When fuel prices go up, sure it hurts our pockets. Car owners immediately feel the pinch; so do commuters, when passenger fares go up; power costs rise; many manufactured products also pass on their higher energy costs in the form of price increases; eventually even agriculture and fisheries products face higher costs (because of rising fertilizer and fuel prices.)
In that sense, rising prices are "bad". However, rising prices do play a role. For example, shouldn't you have to part with some of the commodity when there is an influx of demand from competing users? Or, shouldn't you have to do with less, when there is less of the commodity that is available in the first place?
But we can leave a discussion of the functionality of prices for a later post. For now, let's consider how much prices on the aggregate will rise as a consequence of the world oil price spike - that is, the impact on inflation. How serious is it? Is it a national emergency? (In the following I'm using official statistics available on the internet.)
Let's see: the impact on inflation depends on two things: how much prices will rise; and the consumption share of the commodities for which prices will rise. Now for the first: Dubai crude traded an average of US$ 42 per barrel in 2004, and perhaps $60 or more on average in 2005. Petroleum product prices will have to go up, proportional to the percentage of crude oil costs in their manufacture. Think of gasoline price going up by 10 pesos per liter. Then other goods and services raise prices proportional to their dependence on petroleum products, and so on and so forth.
It's difficult to estimate all this. Let's look at the consumer basket for the average Filipino in 2000 and see which ones are likely to take a hit:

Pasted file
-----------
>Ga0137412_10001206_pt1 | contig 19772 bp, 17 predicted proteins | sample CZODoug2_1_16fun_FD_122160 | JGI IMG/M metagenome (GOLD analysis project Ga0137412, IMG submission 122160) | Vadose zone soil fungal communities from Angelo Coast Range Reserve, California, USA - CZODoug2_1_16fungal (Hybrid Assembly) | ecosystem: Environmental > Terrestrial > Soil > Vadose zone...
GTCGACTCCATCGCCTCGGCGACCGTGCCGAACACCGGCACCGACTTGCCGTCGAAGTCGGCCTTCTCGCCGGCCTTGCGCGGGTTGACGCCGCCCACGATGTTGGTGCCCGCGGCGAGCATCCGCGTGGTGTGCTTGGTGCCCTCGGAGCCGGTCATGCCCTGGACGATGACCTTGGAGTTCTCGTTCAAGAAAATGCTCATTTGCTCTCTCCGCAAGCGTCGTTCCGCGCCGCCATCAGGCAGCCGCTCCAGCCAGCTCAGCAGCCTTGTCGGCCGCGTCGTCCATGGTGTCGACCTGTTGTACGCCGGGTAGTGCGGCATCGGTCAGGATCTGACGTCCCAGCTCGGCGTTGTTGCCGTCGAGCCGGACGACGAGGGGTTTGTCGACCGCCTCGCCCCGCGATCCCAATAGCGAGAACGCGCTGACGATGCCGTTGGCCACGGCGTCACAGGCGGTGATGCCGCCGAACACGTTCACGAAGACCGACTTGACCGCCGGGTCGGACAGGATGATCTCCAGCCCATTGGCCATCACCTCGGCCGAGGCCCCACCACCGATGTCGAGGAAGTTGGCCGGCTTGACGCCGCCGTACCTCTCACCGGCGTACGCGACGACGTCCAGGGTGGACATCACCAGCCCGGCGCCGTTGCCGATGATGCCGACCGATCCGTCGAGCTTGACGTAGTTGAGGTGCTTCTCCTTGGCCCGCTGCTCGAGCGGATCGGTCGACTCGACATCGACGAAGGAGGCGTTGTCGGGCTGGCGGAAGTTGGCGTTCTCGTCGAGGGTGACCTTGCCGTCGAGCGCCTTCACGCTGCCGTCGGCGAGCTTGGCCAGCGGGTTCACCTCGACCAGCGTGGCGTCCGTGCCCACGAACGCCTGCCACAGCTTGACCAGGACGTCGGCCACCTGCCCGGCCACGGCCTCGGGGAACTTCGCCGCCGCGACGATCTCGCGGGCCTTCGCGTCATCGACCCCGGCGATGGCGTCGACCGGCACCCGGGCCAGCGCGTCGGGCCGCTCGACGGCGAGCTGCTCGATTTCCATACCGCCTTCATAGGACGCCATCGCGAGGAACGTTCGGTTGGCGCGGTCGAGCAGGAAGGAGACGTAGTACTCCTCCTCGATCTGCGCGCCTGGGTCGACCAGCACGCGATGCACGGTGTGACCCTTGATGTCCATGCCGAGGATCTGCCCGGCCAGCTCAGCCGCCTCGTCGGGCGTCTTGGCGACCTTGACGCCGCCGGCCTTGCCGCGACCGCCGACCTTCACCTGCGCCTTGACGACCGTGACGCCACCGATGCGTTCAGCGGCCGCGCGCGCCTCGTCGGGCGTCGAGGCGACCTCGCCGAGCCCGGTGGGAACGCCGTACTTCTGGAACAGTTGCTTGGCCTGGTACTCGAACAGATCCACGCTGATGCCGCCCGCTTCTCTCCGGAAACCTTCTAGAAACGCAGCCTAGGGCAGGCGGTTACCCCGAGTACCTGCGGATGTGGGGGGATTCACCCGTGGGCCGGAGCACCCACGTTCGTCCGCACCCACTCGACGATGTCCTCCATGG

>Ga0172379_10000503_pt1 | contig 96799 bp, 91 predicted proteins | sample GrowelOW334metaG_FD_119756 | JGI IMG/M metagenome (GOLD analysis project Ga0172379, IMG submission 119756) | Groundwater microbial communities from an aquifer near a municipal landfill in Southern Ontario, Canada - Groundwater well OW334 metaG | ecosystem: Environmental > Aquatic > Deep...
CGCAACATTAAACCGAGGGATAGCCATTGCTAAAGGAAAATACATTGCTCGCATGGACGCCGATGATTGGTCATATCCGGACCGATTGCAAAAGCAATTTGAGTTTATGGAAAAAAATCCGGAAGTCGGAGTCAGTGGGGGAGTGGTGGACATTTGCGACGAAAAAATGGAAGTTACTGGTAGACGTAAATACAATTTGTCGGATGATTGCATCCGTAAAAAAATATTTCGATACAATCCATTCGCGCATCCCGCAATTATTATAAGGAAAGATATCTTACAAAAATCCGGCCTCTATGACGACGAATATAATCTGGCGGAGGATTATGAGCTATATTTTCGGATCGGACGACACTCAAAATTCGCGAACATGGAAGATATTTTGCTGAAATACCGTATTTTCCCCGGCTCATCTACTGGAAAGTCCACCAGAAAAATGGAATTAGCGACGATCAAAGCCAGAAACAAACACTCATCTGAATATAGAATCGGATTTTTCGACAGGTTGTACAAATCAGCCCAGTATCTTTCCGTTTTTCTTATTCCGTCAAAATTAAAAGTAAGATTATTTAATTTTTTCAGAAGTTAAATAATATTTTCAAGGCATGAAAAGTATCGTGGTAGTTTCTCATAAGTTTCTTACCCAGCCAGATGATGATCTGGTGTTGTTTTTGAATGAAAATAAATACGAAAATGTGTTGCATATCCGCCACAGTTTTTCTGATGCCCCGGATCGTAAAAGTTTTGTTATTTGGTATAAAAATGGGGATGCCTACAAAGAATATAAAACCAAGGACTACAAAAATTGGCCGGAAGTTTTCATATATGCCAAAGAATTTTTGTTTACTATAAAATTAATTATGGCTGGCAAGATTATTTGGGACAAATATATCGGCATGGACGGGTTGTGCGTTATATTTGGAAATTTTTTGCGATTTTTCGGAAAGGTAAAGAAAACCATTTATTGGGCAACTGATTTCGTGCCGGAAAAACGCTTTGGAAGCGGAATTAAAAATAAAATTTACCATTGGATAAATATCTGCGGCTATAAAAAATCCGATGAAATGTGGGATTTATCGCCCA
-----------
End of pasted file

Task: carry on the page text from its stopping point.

Fuel and light: 6% of total spending (fuel is just 2.4%!)
Transport and communication: 7.5% (alas, no breakdown between the two - given the Filipino penchant for the cellphone, don't think transport is necessarily the bigger chunk!)
What about the rest? Food? Yes, that's 45% - but it's hard to say whether prices will rise significantly for this item, due to the oil price shock. (The El Nino effect of 1997 was probably a much much more serious source of food inflationary pressures.) How about non-food? Ah but that's mostly services and housing. Too much of a stretch to see those prices inflating seriously. So far I am unimpressed about the "crisis" terminology so loosely bandied about.
An alternative way of looking at it is by examining the import bill. Total import of crude oil in 2004 was worth - what? In US$, 2.5 billion. The total import bill was 40 billion. Right folks, that's just about 6.3% of total imports. Now the economy is produces about US$ 86 billion worth of goods and services in GDP (using the market exchange rate). That comes to just 2.9% share. And if you want to look at the impact of that on retail prices, chances are you are using a share that's too big, because GDP takes out intermediate goods (raw materials), while the retail price includes all costs (including raw materials).
Okay all of this is simply guess-timating. A more quantitative way of doing this is to run this in a good macroeconomic forecasting model. Again using the Ateneo Macroeconomic Forecasting Model, we examined the impact of a 20% increase in crude oil prices and found that inflation rises by less than a percentage point. So our crude estimates are consistent with the more systematic ones. I won't pin down the precise figures - but we are talking about numbers much less than the last big inflationary episode, the 1997 El Nino, where year-on-year inflation was 10% (was that too long ago for you?)
Now back to EVAT. Should we use oil-price induced inflation as an excuse to defer implementation? Well given the above analysis on the (un)seriousness of the inflationary threat, we'd better pay attention to the greater threat at hand - an unsustainable trend in our government borrowing. So no, deferment is not an option.
And what can I say about those ranting about threats to national survival?